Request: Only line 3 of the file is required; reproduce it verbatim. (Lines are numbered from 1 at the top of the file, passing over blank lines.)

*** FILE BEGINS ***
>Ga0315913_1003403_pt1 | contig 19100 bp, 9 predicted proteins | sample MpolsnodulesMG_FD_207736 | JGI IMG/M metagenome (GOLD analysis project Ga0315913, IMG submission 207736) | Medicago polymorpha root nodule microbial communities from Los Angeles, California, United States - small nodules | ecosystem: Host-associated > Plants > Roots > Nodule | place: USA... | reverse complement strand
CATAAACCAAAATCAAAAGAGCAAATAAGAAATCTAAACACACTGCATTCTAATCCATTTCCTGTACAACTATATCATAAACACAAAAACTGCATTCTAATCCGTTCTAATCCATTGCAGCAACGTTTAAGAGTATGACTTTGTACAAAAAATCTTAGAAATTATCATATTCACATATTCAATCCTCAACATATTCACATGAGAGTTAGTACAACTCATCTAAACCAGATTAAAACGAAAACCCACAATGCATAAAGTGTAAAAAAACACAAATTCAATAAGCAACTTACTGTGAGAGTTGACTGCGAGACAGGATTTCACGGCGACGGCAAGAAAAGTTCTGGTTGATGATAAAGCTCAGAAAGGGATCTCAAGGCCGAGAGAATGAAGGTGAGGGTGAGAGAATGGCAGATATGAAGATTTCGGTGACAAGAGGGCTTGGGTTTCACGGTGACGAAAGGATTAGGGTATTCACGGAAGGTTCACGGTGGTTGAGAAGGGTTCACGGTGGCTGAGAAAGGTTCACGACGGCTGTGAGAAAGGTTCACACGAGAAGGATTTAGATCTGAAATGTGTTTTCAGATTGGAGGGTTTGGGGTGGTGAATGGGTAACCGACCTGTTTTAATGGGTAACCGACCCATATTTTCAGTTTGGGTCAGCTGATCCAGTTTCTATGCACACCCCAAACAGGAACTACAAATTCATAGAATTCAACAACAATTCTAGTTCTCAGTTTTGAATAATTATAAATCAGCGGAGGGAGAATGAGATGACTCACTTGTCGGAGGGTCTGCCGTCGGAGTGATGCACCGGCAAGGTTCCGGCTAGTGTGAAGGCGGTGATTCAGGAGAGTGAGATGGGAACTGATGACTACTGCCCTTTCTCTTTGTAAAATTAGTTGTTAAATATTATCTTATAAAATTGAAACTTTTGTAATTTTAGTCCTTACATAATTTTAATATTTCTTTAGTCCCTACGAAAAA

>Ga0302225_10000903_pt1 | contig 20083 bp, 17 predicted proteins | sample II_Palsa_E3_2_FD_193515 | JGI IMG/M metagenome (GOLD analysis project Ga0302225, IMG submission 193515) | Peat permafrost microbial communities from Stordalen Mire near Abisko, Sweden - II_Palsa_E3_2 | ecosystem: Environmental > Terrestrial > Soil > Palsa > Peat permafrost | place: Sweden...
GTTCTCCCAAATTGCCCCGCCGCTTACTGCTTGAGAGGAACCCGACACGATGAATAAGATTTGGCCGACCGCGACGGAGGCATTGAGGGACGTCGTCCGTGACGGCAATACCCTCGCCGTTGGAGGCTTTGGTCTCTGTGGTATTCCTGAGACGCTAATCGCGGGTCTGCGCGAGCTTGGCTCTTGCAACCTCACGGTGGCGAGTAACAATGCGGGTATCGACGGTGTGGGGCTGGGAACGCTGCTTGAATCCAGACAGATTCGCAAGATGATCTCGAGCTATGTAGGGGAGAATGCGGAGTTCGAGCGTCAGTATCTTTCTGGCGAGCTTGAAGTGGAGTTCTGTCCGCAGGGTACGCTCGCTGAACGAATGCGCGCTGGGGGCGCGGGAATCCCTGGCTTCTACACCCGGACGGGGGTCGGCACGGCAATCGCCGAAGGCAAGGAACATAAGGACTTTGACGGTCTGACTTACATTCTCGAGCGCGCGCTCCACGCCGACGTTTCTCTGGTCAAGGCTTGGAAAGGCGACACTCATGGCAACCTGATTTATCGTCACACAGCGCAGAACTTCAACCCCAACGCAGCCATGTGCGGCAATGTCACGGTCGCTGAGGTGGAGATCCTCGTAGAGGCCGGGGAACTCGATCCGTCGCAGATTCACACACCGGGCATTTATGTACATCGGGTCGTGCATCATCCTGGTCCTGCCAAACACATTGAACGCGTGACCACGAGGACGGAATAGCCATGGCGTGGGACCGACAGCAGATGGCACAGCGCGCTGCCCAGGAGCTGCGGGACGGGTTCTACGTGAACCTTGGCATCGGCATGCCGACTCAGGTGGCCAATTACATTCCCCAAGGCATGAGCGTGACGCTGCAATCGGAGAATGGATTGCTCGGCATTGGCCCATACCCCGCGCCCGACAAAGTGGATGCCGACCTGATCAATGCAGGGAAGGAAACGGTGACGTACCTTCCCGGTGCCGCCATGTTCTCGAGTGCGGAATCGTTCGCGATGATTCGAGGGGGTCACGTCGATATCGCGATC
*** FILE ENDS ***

>Ga0302225_10000903_pt1 | contig 20083 bp, 17 predicted proteins | sample II_Palsa_E3_2_FD_193515 | JGI IMG/M metagenome (GOLD analysis project Ga0302225, IMG submission 193515) | Peat permafrost microbial communities from Stordalen Mire near Abisko, Sweden - II_Palsa_E3_2 | ecosystem: Environmental > Terrestrial > Soil > Palsa > Peat permafrost | place: Sweden...